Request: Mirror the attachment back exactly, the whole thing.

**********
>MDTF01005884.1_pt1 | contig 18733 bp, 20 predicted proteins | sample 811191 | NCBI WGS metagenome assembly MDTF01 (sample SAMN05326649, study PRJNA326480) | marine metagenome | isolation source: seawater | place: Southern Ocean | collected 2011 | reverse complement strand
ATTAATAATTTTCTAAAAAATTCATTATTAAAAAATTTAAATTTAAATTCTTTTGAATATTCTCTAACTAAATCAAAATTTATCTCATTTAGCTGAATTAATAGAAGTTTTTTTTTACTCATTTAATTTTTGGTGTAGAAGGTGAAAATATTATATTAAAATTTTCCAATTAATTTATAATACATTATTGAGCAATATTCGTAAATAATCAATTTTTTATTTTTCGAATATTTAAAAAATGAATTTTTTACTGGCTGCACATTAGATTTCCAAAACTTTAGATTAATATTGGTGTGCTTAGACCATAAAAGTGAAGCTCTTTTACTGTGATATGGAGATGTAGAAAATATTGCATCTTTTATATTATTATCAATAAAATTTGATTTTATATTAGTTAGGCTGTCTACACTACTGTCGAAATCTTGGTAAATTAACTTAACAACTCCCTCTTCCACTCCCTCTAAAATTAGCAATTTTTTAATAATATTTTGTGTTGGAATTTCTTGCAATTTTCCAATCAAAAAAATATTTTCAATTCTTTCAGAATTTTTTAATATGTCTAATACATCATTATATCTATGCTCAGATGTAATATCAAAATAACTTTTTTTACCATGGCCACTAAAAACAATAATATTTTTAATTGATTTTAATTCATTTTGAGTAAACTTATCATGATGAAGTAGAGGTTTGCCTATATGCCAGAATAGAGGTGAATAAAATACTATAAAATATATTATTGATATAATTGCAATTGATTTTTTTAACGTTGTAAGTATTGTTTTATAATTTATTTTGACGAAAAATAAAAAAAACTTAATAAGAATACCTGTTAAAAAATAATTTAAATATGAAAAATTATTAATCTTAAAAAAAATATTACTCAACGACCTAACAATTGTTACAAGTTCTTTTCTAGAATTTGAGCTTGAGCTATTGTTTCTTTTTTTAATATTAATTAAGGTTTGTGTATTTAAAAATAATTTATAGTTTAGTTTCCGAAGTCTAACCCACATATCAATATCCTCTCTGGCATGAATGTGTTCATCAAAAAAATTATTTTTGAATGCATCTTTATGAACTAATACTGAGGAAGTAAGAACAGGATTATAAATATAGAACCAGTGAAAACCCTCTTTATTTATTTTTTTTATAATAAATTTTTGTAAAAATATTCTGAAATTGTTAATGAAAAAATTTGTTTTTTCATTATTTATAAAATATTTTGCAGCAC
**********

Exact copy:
>MDTF01005884.1_pt1 | contig 18733 bp, 20 predicted proteins | sample 811191 | NCBI WGS metagenome assembly MDTF01 (sample SAMN05326649, study PRJNA326480) | marine metagenome | isolation source: seawater | place: Southern Ocean | collected 2011 | reverse complement strand
ATTAATAATTTTCTAAAAAATTCATTATTAAAAAATTTAAATTTAAATTCTTTTGAATATTCTCTAACTAAATCAAAATTTATCTCATTTAGCTGAATTAATAGAAGTTTTTTTTTACTCATTTAATTTTTGGTGTAGAAGGTGAAAATATTATATTAAAATTTTCCAATTAATTTATAATACATTATTGAGCAATATTCGTAAATAATCAATTTTTTATTTTTCGAATATTTAAAAAATGAATTTTTTACTGGCTGCACATTAGATTTCCAAAACTTTAGATTAATATTGGTGTGCTTAGACCATAAAAGTGAAGCTCTTTTACTGTGATATGGAGATGTAGAAAATATTGCATCTTTTATATTATTATCAATAAAATTTGATTTTATATTAGTTAGGCTGTCTACACTACTGTCGAAATCTTGGTAAATTAACTTAACAACTCCCTCTTCCACTCCCTCTAAAATTAGCAATTTTTTAATAATATTTTGTGTTGGAATTTCTTGCAATTTTCCAATCAAAAAAATATTTTCAATTCTTTCAGAATTTTTTAATATGTCTAATACATCATTATATCTATGCTCAGATGTAATATCAAAATAACTTTTTTTACCATGGCCACTAAAAACAATAATATTTTTAATTGATTTTAATTCATTTTGAGTAAACTTATCATGATGAAGTAGAGGTTTGCCTATATGCCAGAATAGAGGTGAATAAAATACTATAAAATATATTATTGATATAATTGCAATTGATTTTTTTAACGTTGTAAGTATTGTTTTATAATTTATTTTGACGAAAAATAAAAAAAACTTAATAAGAATACCTGTTAAAAAATAATTTAAATATGAAAAATTATTAATCTTAAAAAAAATATTACTCAACGACCTAACAATTGTTACAAGTTCTTTTCTAGAATTTGAGCTTGAGCTATTGTTTCTTTTTTTAATATTAATTAAGGTTTGTGTATTTAAAAATAATTTATAGTTTAGTTTCCGAAGTCTAACCCACATATCAATATCCTCTCTGGCATGAATGTGTTCATCAAAAAAATTATTTTTGAATGCATCTTTATGAACTAATACTGAGGAAGTAAGAACAGGATTATAAATATAGAACCAGTGAAAACCCTCTTTATTTATTTTTTTTATAATAAATTTTTGTAAAAATATTCTGAAATTGTTAATGAAAAAATTTGTTTTTTCATTATTTATAAAATATTTTGCAGCAC